Lee allows four homers in Phillies' loss to Nats

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Lee allows four homers in Phillies' loss to Nats

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Is it possible for a pitcher to throw too many strikes?

According to Cliff Lee and manager Charlie Manuel, the answer is no.

But in the Phillies’ 5-1 loss to the Washington Nationals on Wednesday night at Citizens Bank Park, Lee’s pinpoint control could have been his downfall (see Instant Replay).

Lee threw a remarkably efficient 76 pitches in seven innings in the loss to the Nats and of those only 12 of them were called balls. That means nearly 85 percent of the time, the Nationals had a pretty good idea where Lee was going to put the ball.

As a result, the Nationals pounded a pair of back-to-back homers off Lee. The first set of homers came in the fifth when No. 7 hitter Anthony Rendon clubbed an 0-2 pitch over the fence in left. The eight-hole hitter, Wilson Ramos, followed by stroking another homer just two pitches later.

To open the sixth inning, Ryan Zimmerman drove an 0-2 pitch to deep left-center field followed by a first-pitch blast to left by Jayson Werth. Against Lee, the Nats got four runs on four homers over a span of nine pitches.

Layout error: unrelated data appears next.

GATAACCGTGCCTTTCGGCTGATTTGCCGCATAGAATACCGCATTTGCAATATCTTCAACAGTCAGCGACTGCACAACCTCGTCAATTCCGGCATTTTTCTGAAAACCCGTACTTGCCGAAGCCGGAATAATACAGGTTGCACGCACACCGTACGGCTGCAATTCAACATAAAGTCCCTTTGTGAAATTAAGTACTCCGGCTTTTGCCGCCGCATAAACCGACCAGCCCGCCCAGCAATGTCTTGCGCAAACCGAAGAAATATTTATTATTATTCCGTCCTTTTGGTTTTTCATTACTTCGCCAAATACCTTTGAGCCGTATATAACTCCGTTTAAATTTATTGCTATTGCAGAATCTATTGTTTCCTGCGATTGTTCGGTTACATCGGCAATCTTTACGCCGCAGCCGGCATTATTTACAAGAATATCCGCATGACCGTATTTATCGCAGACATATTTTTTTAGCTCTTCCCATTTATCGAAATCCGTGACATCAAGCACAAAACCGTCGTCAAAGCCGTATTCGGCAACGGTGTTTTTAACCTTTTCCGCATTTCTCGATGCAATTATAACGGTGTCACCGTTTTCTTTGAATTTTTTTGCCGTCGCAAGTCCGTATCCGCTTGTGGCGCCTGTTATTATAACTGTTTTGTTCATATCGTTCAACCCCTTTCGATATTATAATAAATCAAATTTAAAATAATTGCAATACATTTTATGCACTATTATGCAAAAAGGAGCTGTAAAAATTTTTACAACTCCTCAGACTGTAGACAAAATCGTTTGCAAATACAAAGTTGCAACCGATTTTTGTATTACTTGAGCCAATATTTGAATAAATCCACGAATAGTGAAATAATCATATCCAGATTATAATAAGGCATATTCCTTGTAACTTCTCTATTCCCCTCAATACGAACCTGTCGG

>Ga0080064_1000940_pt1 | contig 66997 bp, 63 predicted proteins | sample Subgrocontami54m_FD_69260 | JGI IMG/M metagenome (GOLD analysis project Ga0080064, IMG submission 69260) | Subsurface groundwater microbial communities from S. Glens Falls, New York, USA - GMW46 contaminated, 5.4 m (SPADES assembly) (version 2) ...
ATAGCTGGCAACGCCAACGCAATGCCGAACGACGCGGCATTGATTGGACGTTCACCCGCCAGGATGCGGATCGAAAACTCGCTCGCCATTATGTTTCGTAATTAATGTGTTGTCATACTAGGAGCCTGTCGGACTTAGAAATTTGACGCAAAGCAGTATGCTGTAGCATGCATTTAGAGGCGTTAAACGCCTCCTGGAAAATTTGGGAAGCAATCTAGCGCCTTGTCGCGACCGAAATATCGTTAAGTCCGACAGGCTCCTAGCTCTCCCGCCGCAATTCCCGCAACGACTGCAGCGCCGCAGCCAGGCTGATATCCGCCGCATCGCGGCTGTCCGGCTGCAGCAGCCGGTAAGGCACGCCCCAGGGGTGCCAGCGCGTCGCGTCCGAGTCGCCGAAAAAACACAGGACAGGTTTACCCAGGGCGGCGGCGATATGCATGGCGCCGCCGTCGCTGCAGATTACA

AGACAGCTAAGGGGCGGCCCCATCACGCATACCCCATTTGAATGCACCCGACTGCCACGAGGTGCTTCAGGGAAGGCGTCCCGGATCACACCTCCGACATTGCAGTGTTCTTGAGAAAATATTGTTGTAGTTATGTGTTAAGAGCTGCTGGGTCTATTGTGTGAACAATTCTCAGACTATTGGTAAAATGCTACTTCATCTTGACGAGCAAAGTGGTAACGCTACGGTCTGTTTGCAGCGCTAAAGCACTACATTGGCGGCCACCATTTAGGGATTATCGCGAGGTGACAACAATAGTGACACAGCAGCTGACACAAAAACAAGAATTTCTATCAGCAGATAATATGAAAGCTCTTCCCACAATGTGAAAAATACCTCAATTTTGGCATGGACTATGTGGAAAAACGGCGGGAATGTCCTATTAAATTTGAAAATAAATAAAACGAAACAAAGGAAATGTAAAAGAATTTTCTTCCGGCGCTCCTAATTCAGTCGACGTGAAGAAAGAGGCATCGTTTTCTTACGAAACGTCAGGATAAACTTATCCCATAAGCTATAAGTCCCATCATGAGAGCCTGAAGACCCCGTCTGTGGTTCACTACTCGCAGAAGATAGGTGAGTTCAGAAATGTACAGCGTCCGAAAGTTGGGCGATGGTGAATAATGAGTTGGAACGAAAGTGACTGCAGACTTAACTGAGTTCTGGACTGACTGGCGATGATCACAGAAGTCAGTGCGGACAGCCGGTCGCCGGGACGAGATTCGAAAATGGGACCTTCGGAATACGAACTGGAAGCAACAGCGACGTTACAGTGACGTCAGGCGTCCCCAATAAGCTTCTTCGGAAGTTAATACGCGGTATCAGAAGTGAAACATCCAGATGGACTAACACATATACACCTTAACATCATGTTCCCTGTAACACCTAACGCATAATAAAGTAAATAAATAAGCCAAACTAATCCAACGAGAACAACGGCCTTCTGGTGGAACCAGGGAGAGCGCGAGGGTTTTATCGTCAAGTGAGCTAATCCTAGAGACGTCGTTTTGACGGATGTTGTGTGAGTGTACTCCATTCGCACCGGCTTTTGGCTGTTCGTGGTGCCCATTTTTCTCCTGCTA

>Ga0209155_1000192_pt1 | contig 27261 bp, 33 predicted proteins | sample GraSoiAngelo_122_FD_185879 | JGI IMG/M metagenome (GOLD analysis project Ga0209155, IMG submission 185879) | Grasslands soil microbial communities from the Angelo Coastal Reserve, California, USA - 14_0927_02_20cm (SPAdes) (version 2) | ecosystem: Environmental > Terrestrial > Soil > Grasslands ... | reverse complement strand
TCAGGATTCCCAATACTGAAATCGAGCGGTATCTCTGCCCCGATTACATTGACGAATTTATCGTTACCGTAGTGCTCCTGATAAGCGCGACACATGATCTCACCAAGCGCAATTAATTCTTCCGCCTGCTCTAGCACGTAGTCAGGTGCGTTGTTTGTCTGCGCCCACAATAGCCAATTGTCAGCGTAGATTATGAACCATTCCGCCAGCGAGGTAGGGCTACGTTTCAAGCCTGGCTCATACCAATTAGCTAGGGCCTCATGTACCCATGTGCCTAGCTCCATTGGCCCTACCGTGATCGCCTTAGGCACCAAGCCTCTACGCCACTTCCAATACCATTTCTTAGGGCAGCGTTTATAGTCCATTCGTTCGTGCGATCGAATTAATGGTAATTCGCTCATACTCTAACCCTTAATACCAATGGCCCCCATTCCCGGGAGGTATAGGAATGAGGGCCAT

Did Lee throw too many strikes?

“Not really. Occasionally it can seem that way,” Lee said. “Over the course of a season if you’re throwing strikes, good things are going to happen. I feel like as a starting pitcher it’s my job to throw strikes and keep the defense on their toes. That’s what I did tonight. As far as throwing strikes, that might have been the best I’ve done in a while. And they weren’t just strikes, they were quality strikes.”

Lee was uncanny with his control on Wednesday night. In his seven innings he faced 29 hitters and threw 25 first-pitch strikes. He had three two-ball counts and zero three-ball counts. He got seven hitters to put the ball in play on the first pitch and six others to put the second pitch in play. Of those 13 hitters to put the first or second pitch in play, eight made outs.